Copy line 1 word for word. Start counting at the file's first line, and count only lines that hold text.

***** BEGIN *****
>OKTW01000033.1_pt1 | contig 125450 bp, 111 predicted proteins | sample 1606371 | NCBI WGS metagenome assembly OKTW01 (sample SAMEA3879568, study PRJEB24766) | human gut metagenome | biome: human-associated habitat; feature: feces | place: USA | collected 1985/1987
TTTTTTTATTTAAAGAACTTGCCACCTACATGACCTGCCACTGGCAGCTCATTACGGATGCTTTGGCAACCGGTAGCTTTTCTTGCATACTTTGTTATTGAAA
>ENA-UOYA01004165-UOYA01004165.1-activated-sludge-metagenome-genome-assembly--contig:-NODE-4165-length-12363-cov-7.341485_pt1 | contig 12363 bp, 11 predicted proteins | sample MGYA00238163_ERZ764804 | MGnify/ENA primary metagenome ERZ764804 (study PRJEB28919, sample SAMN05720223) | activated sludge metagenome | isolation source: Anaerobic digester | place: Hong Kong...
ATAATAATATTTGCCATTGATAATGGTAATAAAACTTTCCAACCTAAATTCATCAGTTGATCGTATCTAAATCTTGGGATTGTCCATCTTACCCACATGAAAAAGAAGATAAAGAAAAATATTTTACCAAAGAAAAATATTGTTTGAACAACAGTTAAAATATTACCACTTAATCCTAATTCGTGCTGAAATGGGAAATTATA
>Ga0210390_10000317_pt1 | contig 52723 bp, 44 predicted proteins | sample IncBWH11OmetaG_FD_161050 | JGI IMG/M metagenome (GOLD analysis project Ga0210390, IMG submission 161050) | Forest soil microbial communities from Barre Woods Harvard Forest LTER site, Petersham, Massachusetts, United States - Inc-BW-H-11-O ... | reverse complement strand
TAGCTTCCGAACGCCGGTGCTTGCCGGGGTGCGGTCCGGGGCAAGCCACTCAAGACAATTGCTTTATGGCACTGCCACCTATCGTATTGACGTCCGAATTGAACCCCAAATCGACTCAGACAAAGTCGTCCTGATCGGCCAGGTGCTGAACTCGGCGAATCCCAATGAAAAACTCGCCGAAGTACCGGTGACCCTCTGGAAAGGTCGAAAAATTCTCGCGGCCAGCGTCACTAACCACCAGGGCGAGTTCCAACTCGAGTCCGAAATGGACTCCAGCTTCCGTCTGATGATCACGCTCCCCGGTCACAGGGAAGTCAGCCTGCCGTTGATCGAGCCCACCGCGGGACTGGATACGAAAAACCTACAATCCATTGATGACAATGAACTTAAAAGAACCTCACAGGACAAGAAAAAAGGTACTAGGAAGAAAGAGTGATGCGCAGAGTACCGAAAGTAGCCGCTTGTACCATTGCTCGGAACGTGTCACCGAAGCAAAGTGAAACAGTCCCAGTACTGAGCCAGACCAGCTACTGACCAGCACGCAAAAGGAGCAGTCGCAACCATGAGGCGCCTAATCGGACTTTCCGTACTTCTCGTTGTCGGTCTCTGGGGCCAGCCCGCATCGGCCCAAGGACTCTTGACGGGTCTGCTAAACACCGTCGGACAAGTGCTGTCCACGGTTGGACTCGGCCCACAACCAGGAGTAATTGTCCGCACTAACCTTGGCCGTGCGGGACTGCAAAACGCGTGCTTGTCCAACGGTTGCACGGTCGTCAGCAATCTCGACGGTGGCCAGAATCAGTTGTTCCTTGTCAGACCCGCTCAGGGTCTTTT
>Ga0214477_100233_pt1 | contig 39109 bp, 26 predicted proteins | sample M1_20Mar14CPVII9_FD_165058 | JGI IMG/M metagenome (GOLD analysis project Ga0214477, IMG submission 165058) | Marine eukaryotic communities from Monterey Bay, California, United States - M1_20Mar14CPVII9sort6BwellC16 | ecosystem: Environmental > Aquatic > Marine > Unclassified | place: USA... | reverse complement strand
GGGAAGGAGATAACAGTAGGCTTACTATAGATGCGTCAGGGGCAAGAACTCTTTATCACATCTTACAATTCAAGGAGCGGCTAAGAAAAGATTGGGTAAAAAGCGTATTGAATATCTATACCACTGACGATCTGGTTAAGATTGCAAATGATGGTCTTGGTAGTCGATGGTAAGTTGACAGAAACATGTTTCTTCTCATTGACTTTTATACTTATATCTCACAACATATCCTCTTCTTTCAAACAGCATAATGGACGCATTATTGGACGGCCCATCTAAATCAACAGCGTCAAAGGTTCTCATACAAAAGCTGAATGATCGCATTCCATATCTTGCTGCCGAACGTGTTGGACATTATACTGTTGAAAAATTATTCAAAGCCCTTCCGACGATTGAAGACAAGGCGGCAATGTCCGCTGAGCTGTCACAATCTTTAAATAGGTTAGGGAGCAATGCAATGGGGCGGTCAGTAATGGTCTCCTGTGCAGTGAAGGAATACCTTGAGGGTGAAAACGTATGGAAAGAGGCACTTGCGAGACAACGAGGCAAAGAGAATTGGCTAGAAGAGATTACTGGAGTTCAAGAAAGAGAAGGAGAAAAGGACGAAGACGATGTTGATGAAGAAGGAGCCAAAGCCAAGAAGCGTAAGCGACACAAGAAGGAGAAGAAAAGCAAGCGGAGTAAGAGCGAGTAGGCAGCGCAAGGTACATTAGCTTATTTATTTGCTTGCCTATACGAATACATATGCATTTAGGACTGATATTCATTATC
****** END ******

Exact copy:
>OKTW01000033.1_pt1 | contig 125450 bp, 111 predicted proteins | sample 1606371 | NCBI WGS metagenome assembly OKTW01 (sample SAMEA3879568, study PRJEB24766) | human gut metagenome | biome: human-associated habitat; feature: feces | place: USA | collected 1985/1987